And its not like these students are protesting social inequality or anything, trying to make the world a better place and preserve the ideals of accessible public education and contributing to the future of society.
      Oh wait….

      Oh, and yes. According to the national media, police were simply ‘nudging’ students with batons. 
      Oh wait…

      • Yes, they finally grew a pair and decided to use that newfound backbone to stifle free speech and protest

        Oh, bullshit. The typical malcontents went looking for a fight, and they got it. Life goes on…

  • UC Is Fail

    “The administration’s inability to communicate with the campus community turned a peaceful protest into an emergency.”

    The Daily Cal Senior Editorial Board should read that line another time, so that it sinks in. As it is the exact opposite of the tripe passed off in a staff editorial a few weeks ago.

  • UCB Alum and UC Professor

    How is linking hands more violent than driving at 100MPH ?  But when you speed, you just get a ticket.  When you link hands, you get beaten.  I’m ashamed of my Alma Mater.

    • Alan Gregory

      When you speed you get a ticket. When you link hands, nothing happens at all.

      When you continue to speed after a cop tells you to stop, you get arrested and can even get shot by the police. When you link hands and continue to block the police from removing illegal tent encampments, you get poked with a night stick and maybe arrested.

      I’m ashamed that people who claim to represent me (as part of the 99%) are so stupid.

      • Guest

        “Poked?” Seriously??

        • Guest

          yeah. hard to believe, but he is serious.

    • Anonymous

      When you link hands to prevent emergency first responders like cops or firemen from doing their jobs, you are breaking the law. 

      • FGIS

        So the cops who fractured my ribs were “emergency first responders”? 
        Gees, we have some original opinions here. 

        • Anonymous

          Cops by definition are first responders.  They clearly were responding to an emergency situation on campus.  And if you were obstructing them then you were aiding and abetting lawbreakers.

          • FGIS

            They didn’t RESPOND to an emergency. They CREATED an emergency. 7 tents are not an emergency.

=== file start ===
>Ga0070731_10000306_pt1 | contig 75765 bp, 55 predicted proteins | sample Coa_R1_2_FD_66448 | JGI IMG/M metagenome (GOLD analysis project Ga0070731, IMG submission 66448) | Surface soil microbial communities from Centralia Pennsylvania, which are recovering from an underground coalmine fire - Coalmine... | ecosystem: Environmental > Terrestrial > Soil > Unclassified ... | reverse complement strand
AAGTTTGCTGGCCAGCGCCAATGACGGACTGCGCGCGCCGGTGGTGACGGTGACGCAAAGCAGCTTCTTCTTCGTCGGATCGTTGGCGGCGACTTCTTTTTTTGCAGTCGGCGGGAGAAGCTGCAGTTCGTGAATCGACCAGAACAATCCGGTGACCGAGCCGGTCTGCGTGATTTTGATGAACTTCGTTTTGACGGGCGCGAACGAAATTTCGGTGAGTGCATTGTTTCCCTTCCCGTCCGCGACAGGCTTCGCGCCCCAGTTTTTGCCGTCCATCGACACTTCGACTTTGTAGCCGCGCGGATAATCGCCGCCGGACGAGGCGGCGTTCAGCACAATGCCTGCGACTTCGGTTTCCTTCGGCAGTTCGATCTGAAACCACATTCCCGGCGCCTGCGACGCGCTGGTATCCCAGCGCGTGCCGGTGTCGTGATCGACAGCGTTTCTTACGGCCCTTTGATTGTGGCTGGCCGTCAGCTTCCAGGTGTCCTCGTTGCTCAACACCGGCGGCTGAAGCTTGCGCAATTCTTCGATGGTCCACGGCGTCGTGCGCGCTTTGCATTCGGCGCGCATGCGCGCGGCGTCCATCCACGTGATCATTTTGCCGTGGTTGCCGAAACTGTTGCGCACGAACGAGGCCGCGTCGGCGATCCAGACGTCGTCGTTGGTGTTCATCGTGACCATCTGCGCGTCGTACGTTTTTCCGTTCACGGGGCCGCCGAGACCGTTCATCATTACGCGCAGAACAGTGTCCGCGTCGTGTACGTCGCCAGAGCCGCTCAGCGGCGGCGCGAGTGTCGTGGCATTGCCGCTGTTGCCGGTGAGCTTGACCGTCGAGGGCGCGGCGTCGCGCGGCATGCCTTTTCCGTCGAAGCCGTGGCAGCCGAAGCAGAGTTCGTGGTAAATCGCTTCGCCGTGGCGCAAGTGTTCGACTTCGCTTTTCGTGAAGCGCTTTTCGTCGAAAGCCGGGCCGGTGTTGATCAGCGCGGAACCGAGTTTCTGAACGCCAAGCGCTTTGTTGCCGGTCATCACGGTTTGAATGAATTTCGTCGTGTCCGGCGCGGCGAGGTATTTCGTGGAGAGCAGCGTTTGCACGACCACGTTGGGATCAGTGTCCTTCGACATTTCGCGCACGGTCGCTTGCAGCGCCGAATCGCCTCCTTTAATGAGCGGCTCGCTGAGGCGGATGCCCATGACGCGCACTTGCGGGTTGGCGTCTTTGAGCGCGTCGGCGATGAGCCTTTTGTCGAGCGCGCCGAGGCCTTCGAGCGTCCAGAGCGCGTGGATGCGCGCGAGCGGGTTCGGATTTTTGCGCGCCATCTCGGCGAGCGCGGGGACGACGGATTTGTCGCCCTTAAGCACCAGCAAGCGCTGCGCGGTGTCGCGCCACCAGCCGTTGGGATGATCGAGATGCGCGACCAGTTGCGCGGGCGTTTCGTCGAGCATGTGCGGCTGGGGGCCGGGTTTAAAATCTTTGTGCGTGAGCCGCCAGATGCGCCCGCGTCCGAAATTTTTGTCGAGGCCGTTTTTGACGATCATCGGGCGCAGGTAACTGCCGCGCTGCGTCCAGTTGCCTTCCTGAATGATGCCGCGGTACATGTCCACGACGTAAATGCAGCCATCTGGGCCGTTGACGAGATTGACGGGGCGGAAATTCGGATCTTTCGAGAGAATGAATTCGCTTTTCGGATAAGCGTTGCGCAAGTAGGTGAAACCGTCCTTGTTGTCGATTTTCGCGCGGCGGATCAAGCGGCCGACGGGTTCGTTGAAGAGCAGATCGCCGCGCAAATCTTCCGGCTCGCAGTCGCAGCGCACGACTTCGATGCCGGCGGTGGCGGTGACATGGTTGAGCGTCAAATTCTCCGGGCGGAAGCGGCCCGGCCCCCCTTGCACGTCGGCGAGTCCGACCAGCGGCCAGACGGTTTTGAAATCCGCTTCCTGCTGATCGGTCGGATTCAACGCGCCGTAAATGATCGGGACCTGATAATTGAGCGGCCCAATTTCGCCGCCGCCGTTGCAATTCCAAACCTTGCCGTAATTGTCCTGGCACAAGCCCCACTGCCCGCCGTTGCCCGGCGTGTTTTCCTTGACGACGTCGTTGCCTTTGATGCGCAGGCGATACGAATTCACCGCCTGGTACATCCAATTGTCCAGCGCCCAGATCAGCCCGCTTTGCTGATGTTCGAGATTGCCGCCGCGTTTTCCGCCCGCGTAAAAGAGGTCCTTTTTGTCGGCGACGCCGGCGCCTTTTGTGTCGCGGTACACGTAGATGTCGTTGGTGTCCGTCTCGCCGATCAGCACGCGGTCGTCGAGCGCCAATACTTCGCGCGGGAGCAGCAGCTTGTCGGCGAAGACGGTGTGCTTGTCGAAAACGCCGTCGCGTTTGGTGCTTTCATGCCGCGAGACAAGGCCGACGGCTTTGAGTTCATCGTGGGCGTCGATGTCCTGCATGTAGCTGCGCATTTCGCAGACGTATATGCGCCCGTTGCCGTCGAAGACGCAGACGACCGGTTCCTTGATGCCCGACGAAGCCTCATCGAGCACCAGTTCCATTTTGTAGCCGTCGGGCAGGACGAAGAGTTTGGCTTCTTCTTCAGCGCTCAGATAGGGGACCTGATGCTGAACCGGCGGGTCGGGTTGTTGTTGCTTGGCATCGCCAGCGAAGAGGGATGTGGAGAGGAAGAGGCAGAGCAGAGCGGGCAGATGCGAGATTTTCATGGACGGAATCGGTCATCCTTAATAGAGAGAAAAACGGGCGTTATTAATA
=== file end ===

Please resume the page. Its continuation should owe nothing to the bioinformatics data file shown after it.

• The protesters were asked to remove their tents, and with good reason. They refused to do so, then they forced a confrontation with the police – and lost. End of story…

          • Alo

            with what good reason, tony? 

    • Anonymous

      actually you go to jail when caught going 100 mph and if you resist arrest you get poked in the ribs and beaten.

      • Don

        they didn’t resist arrest. 

  • UCB Alum and UC Professor

    Birgeneau must resign or be fired.

    • Guest


      • FGIS

        What do you want from him? The guy was having fun on a tour in Asia – much more important than staying in Berkeley for the two weeks of protest. One should have a set of priorities. 

    • Anonymous

      Yes, Birgeneau should be fired for trying to get California taxpayers to pay for illegal aliens’ tuition.  

      • FGIS

        Thanks for exposing what type of racist asshole you are, penguin.

        • Anonymous

           Did I happen to mention the race of the illegal aliens?  No!  But you assumed I did because you’re an idiot.  You don’t even realize how the massive influx of illegal alien families have strained California’s educational, social, medical, and correctional facilities past the breaking point.  State funds are gone and Cal students are facing unprecedented tuition hikes.  Isn’t that the whole reason the Occupy Cal students are out on the streets? 

          • FGIS

            Oh, right! You were referring to the undocumented immigrants that are coming to America from north-western Europe! I am indeed an idiot. So sorry! 

            Given your hard stand against immigration, should I assume that you are a native american and that your ancestors are not immigrants?